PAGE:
NIGERIA’s economic problems are hydra headed, and exhibit their infections in different symptoms. These symptoms include inflation, high exchange rates, import dependencies, low productivity and deficit budgeting. Mostly, the myopic conclusions, often based on faulty data, have reduced the myriads of economic challenges to one, that is, uncontrolled cash liquidation in the economy. To Emefiele, CBN Governor, the huge unbanked monies in circulation, and or in ‘incarceration’ by Nigerians is the bane of Nigeria’s economy. The magic wand that would cure the nation’s economic malaise is a two-pronged fork of changing the colour of the currency, and reducing the cash flow in the economy.
THE Hope applauds all good policies and realisable efforts of government, aimed at rescuing the free fall of the naira in the local and global markets, as long as the conclusion of intentions tally methodically with the premise and realities of the cause of our inflation. In the recent fiat, the CBN has restricted the maximum cash withdrawal over-the-counter (OTC) by individuals and corporate organisations per week to N100,000 and N500,000, respectively. Also, individuals are not to access more than N20,000 daily. The timing, time frame and modalities of the execution of the policy reveal that the CBN governor may be out of tune with the determinants Nigeria’s economic retrogression.
WE observe that the CBN governor is by all intents, and purposes bent on forcing the cashless policy, which Nigeria’s infrastructure is not developed to handle, down the throats of the ailing masses and economy. The online banking system has been fraught with issues of criminality, unreliable internet connectivity, as well as unreliable power supplies. The rural areas could boast less of the presence of internet facilities and power that promote modern banking, thus excluding them from financial inclusion. These are the areas that are responsible for feeding 200 million Nigerians, and are tactically disconnected from a virile cashless banking system.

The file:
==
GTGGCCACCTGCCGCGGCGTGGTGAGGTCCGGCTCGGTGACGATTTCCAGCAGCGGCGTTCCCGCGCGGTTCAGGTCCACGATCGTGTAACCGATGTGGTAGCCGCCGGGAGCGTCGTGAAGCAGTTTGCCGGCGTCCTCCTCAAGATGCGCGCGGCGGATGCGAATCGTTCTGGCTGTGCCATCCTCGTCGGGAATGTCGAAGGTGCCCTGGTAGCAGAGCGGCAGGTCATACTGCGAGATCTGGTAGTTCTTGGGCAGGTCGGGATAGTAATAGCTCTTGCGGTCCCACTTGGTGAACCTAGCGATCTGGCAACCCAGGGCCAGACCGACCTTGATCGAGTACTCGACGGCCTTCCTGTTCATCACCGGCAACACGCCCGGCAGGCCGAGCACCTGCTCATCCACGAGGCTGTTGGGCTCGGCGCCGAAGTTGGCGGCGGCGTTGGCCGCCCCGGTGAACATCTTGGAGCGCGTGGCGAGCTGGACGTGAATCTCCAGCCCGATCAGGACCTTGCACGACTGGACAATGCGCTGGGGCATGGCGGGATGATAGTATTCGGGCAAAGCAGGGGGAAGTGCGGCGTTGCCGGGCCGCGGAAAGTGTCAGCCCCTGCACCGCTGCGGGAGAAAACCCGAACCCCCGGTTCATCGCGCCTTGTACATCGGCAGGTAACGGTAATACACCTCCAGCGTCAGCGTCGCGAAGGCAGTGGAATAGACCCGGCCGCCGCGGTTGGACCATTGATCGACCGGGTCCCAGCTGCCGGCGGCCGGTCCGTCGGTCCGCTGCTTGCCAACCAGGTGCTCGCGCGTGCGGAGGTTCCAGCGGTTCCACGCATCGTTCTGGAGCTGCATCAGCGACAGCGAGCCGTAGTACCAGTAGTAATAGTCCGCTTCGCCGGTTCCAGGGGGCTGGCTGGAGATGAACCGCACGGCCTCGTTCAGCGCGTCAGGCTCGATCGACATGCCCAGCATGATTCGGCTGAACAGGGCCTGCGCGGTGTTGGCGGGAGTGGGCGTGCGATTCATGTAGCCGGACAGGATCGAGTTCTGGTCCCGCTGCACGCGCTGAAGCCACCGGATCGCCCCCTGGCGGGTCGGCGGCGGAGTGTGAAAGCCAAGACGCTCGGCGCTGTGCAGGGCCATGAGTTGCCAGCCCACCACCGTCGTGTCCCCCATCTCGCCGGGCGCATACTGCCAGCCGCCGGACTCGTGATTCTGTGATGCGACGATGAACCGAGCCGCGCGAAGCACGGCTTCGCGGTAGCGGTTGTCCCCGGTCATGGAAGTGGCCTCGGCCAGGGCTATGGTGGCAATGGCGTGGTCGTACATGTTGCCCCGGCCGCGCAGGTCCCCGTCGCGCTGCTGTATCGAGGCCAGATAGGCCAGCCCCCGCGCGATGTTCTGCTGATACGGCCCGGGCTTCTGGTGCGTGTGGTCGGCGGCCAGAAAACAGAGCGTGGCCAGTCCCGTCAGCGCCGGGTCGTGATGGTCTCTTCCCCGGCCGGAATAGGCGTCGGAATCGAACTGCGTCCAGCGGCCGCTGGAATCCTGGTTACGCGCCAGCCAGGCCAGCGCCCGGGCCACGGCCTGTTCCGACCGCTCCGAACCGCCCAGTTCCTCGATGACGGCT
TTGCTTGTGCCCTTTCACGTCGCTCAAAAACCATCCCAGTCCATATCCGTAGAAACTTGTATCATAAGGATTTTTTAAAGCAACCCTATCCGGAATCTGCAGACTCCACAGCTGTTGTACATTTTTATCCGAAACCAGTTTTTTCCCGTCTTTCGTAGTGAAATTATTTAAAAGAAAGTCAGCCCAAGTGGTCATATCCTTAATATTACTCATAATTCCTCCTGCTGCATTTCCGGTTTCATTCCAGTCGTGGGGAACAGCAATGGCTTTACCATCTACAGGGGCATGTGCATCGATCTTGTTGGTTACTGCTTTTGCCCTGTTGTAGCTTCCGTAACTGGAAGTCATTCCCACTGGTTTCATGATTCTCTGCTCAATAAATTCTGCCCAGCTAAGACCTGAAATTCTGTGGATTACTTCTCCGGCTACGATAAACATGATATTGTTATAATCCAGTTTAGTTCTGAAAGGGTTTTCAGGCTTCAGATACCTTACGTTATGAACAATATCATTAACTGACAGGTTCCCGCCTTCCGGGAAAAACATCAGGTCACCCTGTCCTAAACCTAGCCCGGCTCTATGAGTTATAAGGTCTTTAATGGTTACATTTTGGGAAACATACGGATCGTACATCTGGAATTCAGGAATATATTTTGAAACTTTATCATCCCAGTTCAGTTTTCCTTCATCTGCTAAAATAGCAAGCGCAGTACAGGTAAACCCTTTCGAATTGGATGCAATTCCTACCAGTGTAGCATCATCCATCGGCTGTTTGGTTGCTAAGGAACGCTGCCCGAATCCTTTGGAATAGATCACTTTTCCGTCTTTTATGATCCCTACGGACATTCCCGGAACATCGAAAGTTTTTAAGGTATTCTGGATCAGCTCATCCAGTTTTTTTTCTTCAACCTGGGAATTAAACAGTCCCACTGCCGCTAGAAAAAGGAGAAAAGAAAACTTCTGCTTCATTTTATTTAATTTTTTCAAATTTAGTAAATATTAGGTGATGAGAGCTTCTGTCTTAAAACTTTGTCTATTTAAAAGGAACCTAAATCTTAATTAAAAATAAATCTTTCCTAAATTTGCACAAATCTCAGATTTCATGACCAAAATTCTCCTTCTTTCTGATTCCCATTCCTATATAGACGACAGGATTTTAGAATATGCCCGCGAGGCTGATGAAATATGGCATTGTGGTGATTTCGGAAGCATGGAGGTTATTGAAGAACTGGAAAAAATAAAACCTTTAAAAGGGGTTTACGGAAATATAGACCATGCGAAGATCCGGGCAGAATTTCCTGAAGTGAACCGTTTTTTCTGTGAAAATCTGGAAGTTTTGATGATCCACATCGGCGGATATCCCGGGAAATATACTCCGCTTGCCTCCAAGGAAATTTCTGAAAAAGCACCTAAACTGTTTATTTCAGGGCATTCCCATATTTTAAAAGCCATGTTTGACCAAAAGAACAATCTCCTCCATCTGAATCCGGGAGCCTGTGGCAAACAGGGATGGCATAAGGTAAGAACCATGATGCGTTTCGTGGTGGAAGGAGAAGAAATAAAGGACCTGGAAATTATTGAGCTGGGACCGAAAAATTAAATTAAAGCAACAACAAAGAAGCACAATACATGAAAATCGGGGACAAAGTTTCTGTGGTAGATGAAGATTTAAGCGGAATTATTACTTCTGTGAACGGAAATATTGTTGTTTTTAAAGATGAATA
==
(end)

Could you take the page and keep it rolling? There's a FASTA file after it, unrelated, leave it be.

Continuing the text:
FOR the past five years, government, and nay the CBN, has not adequately responded to these challenges which have made a mincemeat of the cashless policy over the years. The wrong perception that Nigerians are unwilling to embrace the cashless policy rather than the fact that Government is ill-prepared to implement, is the premise that has birthed yet another fiscal policy that portends more economic downturns for this government, and the nation as a whole.
THE basic problem with Nigeria’s economy as at today remains low productivity and high dependence on foreign goods. The banking system by its Sherlock’s policies had clandestinely increased the cost of banking and reduced interest rates on banked notes, thereby reducing the propensity for savings. Added to this fact is that small scale enterprises and industries have had to deal with huge interest on loans, which had led to the death of many that could have improved the productivity in the economy. All these and the dollarization of the economy by the ruling class, the questionable health of the banks, high inflation rate and unbridled misappropriation of funds have not been addressed in order to mitigate against the nation’s economic woes.
THE Central Bank of Nigeria, has insisted that the cash withdrawal limit policy is poised to enhance the efficacy of the monetary policy operations and economic stabilisation measures since economic transactions would be done through cheques and electronic payment options. However, the bank has also not observed that the deliberate prevention of access to cash would reduce spending, limit business activities, increase prices of goods and services; create unemployment and eventually increase theft. Also, while the policy may curb heinous crimes, it may lead to dollarisation of ransoms, inhibit purchases and sales, thus retarding the market. Without putting in place the necessary infrastructure, investment friendly policies, trainings and sensitization, the Federal Government, has, as it always does, leapt without looking.
The Hope submits that this policy is strategically skewed to favour the banks, whose monetary policies and activities are ab initio tilted towards profiteering as against the attainment of the economic development of the nation. In order to encourage more Nigerians into banking their hard-earned monies, more reforms are needed to protect the wealth of every Nigerian. The banks in Nigeria must move beyond safe keeping and controlling cash to offering services that promote the economic development of the individual, small scale enterprises and the nation.
When the banks are judged healthy, safe, reliable, trustworthy and helpful to the economic development of people, the propensity to save comes naturally. Also, when government workers are not owed salaries, and are paid as and when due, their bank accounts would not be empty. Mr. Godwin Emefiele’s submission that the policy would be reviewed from time to time, and that POS operators can always apply for waivers, clearly shows the he knows, that this policy comes with more problems than solutions to the nation’s ailing economy.